Illustration by Michael Marsicano

Dee Larson

Owner, Landscape Gal • Northfield, Minnesota

It’s been a banner year for the residential, custom design/build business as the pandemic continues to put an emphasis on outdoor living.

“2020 was record-breaking for us. It was really good and busy,” Larson says. “COVID definitely attributed to the success — especially here in the Midwest…2021 has been absolutely no different. We’re already nearly sold out for the year.”

But despite all the growth, Larson says COVID has exacerbated one problem — labor.

“The challenge, which happened before COVID too, is finding people who are willing to work with their hands,” she says. “Finding someone who is not afraid to work outdoors instead of in front of a computer is hard…It’s not just digging holes. There’s a lot of skill to it.”

To combat this, Larson says she’s been willing to pay up.

“Finding people to do the work is the most difficult part, to be honest,” she says. “As a result of that, you have to pay people a living wage. You have to pay them a wage they can raise a family on, a wage they can pay a mortgage on.”

With an already small team of just five employees, Larson says paying a fair wage is essential to keep them from looking for work elsewhere.

“I have one employee who drives quite a distance to work, and he thought he could drive somewhere closer to home and work for someone else,” she says. “He found my pay rate was $3 to $4 more an hour than they were willing to pay him for his skillset, so he stayed.”

It seems to be working out for Larson, who says her employees are incredibly loyal.

“The shortest tenure on my crew right now is two years. I’ve got some who’ve been here for seven or eight years — they’re long-term employees,” she says. “They really become cohesive as a team, too. And company culture becomes really important.”

However, Larson acknowledges that because she’s paying her team more, her rates have increased. While it’s caused some perspective clients to price compare a little more, Larson says she isn’t concerned.

“Often landscape projects have sticker shock because of that,” she says. “Then they shop around and find out that it’s really the going price, and then they commit… I don’t know if society is accustomed to (increases) already, but they’re not going to have a choice.”

Justin Lingo

Owner, Green Shade Trees Inc. • Yukon, Oklahoma

Last year, the company grew 100% and doubled in size. Revenue hit $8.4 million. For 2021, Lingo says he expects the growth to be closer to 30-40%.

“This year has been a challenge,” Lingo says. He adds the majority of issues are surrounding supply chain disruptions.

“Almost everything from plants to PVC pipe to equipment is four to six weeks at a minimum,” he says. ‘We’ve been waiting three months now for some new equipment to come in just because they don’t have a chip for it, or they don’t have a hydraulic valve or something else. That’s been our biggest frustration.”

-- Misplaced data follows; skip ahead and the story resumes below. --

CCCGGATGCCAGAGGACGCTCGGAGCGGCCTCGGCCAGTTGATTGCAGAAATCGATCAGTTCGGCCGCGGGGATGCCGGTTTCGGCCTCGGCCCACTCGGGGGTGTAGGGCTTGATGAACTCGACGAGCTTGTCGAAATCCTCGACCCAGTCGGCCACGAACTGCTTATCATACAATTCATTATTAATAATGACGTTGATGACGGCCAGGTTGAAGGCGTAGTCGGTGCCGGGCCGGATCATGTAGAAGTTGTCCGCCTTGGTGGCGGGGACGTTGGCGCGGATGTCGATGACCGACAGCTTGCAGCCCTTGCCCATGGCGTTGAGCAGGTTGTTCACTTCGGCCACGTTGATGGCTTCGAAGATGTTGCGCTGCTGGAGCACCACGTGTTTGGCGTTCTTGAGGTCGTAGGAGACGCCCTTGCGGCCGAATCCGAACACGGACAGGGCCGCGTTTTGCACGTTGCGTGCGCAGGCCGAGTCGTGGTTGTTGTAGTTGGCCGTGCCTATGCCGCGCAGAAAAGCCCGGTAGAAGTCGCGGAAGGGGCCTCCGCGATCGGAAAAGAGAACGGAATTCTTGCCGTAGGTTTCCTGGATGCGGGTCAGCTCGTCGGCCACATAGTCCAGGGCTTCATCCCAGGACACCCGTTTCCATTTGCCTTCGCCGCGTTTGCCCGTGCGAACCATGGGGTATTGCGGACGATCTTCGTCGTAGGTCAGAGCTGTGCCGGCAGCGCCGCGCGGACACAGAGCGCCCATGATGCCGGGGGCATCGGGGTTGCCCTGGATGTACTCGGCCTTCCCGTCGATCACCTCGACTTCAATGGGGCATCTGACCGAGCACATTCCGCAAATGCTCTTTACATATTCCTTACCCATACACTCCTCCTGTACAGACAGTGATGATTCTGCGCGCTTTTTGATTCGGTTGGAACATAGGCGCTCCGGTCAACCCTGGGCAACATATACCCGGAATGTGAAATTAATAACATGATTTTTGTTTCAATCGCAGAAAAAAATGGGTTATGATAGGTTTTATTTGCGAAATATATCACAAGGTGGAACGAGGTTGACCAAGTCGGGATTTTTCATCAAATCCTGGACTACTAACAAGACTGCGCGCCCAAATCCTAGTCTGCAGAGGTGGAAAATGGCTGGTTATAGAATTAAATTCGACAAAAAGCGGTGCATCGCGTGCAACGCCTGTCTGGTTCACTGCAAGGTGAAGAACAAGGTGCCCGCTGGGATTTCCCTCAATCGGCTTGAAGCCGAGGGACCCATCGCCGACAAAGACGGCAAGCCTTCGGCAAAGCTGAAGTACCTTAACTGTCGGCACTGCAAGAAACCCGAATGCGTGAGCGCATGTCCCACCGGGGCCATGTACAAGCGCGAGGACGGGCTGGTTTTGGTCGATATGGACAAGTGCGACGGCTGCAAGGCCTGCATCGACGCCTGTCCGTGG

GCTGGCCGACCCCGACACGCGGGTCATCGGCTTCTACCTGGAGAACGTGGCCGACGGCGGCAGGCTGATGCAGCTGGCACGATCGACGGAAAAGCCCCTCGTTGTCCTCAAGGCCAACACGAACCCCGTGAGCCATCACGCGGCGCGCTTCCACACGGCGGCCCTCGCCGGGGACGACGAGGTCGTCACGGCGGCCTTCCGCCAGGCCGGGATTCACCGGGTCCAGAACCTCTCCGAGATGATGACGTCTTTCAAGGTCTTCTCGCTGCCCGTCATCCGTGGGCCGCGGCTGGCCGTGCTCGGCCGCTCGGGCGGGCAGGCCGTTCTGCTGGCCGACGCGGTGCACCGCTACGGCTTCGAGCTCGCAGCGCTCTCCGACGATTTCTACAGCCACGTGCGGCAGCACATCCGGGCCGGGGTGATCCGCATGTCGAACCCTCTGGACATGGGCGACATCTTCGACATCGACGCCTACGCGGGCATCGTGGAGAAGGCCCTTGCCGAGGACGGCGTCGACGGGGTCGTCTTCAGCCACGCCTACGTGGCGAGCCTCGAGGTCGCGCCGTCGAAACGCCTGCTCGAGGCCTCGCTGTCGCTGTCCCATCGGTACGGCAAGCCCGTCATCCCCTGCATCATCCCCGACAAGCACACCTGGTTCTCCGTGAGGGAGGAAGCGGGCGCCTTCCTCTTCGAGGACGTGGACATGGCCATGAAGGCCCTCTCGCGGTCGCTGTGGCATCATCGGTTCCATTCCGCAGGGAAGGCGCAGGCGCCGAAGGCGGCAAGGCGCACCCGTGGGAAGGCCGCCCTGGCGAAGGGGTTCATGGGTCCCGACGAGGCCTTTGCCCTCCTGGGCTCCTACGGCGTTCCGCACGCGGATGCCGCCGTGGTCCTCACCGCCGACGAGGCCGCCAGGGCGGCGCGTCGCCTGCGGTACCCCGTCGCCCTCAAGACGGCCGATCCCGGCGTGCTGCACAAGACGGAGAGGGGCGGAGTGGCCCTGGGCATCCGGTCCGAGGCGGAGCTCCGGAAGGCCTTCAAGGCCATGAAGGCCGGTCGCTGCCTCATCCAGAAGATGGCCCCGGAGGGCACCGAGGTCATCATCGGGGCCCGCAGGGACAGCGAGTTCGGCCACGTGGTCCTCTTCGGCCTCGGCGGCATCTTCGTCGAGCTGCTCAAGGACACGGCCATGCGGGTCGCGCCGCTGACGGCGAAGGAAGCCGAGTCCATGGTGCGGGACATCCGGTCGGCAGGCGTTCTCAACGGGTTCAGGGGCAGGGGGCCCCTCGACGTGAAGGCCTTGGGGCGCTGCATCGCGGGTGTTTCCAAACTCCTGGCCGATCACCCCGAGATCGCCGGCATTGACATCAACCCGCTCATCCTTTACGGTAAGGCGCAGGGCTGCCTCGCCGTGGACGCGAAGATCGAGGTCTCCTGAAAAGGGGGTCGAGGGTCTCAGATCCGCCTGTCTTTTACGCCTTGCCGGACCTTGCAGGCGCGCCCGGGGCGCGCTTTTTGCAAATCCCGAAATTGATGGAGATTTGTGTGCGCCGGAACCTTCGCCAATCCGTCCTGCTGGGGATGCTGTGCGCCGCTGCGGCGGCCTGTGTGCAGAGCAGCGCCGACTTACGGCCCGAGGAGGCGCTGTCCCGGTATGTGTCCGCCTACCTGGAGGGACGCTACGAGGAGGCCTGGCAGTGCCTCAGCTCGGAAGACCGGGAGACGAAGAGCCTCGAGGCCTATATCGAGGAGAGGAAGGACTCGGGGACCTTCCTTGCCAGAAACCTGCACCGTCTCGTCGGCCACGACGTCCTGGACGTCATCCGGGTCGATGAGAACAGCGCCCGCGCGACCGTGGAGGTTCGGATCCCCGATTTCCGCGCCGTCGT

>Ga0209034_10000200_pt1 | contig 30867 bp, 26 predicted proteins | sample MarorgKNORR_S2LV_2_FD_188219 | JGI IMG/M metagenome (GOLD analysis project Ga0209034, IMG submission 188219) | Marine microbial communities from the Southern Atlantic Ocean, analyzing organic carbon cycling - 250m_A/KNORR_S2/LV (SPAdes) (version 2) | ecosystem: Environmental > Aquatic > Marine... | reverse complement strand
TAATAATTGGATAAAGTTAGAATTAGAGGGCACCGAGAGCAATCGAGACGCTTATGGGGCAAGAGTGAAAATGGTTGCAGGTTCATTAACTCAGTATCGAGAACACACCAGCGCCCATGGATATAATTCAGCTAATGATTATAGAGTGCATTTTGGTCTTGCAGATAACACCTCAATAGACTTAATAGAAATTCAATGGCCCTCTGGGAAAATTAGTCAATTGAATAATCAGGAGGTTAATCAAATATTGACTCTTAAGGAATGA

As a commercial landscape company and tree farm that services the whole state of Oklahoma, Lingo says they rely on renting trucks to transport material.

“Trucking shortages are a big issue for us right now,” he says. “We can’t get semi-trucks to haul material for us because they are in such high demand.”

Additionally, Lingo says the supply chain problems has caused prices to skyrocket. For example, the company is paying about $100,000 per week just for PVC piping. Because of this, Lingo says they’ve been forced to rethink their job costing.

“Our new estimates that we put out reflect the current price at bidding, plus an allowance,” he explains. “We’re putting 10% allowance on all materials, whereas a couple years ago, we’d just bid it at what the rate was. We think it’s going to go higher, so we’re putting a higher rate on there.”

However, most jobs are booked a year or so out, so Lingo says they are taking a hit for materials in that regard.

“For the jobs we already have contracts on, we’re having to eat the increases,” he says. “So, there’s no change orders because of higher prices.”

Lingo says the increased prices is attributing to more competition when Green Shade goes out to bid.

“The market is tighter than it was before,” he says. “This spring was very tight. There are a lot of guys bidding for the same work, and as the year’s gone on, some of those companies have quit bidding as much just because there is a lot of work right now. So, everyone’s replaceable.”

Despite this, Lingo says the work keeps coming in.

“If someone calls us for a job right now, we’re four to six weeks out because we have such a backlog,” he says. “And that’s just our short-term jobs. We have long-term jobs that won’t be done until August of 2022 and work that won’t happen until 2023.”

Dan Walmsley

Owner, Island Environments • Hilton Head Island, South Carolina

Walmsley says open communication with his customers has led the full-service landscape company to new heights these past two years.

“2020 and 2021 have been phenomenal years for us sales wise,” he says. “In 2020, we saw 40% growth and then we’re on pace to beat that this year.”

Setting clear expectations with new customers is at the forefront of this growth.

“We have open and honest conversations with our clients,” Walmsley says. “We tell people right off the bat that we’re not the cheapest company and we’re not the most expensive, but you’ll get the most bang for your buck with us.”